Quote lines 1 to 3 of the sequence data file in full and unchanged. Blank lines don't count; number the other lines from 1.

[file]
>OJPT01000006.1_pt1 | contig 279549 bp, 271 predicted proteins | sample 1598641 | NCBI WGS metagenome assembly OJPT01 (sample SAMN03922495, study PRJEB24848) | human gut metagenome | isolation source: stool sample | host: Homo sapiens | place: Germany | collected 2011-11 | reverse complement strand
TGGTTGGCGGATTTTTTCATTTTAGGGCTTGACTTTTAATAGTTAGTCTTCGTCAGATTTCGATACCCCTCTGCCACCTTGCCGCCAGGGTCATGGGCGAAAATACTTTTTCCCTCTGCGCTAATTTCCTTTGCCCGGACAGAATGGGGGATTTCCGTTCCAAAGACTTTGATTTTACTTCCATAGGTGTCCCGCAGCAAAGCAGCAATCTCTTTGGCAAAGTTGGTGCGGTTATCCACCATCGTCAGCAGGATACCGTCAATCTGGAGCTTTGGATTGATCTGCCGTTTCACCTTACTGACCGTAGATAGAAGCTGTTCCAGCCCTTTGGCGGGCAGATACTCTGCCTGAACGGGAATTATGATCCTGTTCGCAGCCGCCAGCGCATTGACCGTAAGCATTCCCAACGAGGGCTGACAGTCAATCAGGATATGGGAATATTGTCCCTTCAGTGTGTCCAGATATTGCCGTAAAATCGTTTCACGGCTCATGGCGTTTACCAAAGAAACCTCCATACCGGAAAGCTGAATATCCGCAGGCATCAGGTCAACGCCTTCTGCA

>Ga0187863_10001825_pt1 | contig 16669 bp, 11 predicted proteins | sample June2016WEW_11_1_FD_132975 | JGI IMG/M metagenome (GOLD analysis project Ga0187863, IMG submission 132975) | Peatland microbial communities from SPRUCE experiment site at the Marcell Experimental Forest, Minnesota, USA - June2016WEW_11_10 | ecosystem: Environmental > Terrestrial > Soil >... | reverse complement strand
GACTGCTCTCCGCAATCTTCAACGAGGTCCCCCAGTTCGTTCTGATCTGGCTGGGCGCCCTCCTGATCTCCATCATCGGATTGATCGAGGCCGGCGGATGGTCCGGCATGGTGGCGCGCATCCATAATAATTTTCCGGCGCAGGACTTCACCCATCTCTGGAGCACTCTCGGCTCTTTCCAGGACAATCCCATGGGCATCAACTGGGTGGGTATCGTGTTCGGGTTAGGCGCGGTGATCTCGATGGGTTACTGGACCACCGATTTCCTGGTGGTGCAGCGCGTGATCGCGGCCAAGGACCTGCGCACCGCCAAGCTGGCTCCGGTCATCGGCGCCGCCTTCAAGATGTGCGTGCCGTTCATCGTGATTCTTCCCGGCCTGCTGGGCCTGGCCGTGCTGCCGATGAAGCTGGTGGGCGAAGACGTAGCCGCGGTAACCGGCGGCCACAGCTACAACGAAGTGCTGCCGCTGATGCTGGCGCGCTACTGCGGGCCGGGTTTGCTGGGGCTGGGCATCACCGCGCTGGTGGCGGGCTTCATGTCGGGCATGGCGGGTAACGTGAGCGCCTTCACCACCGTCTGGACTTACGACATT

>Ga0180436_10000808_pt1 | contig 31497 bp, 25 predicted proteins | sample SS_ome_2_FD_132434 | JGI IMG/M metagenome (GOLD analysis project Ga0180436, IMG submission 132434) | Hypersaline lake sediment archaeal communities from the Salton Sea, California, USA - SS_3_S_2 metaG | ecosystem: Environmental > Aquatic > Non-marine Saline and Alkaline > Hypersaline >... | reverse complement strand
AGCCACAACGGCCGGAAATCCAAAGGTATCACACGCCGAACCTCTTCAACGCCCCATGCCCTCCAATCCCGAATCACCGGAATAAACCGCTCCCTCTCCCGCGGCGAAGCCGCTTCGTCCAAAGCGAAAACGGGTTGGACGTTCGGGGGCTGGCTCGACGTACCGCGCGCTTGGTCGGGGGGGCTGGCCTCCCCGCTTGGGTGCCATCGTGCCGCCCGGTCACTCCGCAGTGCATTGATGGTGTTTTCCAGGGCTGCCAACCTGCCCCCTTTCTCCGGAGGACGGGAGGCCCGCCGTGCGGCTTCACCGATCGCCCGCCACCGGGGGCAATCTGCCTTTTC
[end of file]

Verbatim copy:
>OJPT01000006.1_pt1 | contig 279549 bp, 271 predicted proteins | sample 1598641 | NCBI WGS metagenome assembly OJPT01 (sample SAMN03922495, study PRJEB24848) | human gut metagenome | isolation source: stool sample | host: Homo sapiens | place: Germany | collected 2011-11 | reverse complement strand
TGGTTGGCGGATTTTTTCATTTTAGGGCTTGACTTTTAATAGTTAGTCTTCGTCAGATTTCGATACCCCTCTGCCACCTTGCCGCCAGGGTCATGGGCGAAAATACTTTTTCCCTCTGCGCTAATTTCCTTTGCCCGGACAGAATGGGGGATTTCCGTTCCAAAGACTTTGATTTTACTTCCATAGGTGTCCCGCAGCAAAGCAGCAATCTCTTTGGCAAAGTTGGTGCGGTTATCCACCATCGTCAGCAGGATACCGTCAATCTGGAGCTTTGGATTGATCTGCCGTTTCACCTTACTGACCGTAGATAGAAGCTGTTCCAGCCCTTTGGCGGGCAGATACTCTGCCTGAACGGGAATTATGATCCTGTTCGCAGCCGCCAGCGCATTGACCGTAAGCATTCCCAACGAGGGCTGACAGTCAATCAGGATATGGGAATATTGTCCCTTCAGTGTGTCCAGATATTGCCGTAAAATCGTTTCACGGCTCATGGCGTTTACCAAAGAAACCTCCATACCGGAAAGCTGAATATCCGCAGGCATCAGGTCAACGCCTTCTGCA

>Ga0187863_10001825_pt1 | contig 16669 bp, 11 predicted proteins | sample June2016WEW_11_1_FD_132975 | JGI IMG/M metagenome (GOLD analysis project Ga0187863, IMG submission 132975) | Peatland microbial communities from SPRUCE experiment site at the Marcell Experimental Forest, Minnesota, USA - June2016WEW_11_10 | ecosystem: Environmental > Terrestrial > Soil >... | reverse complement strand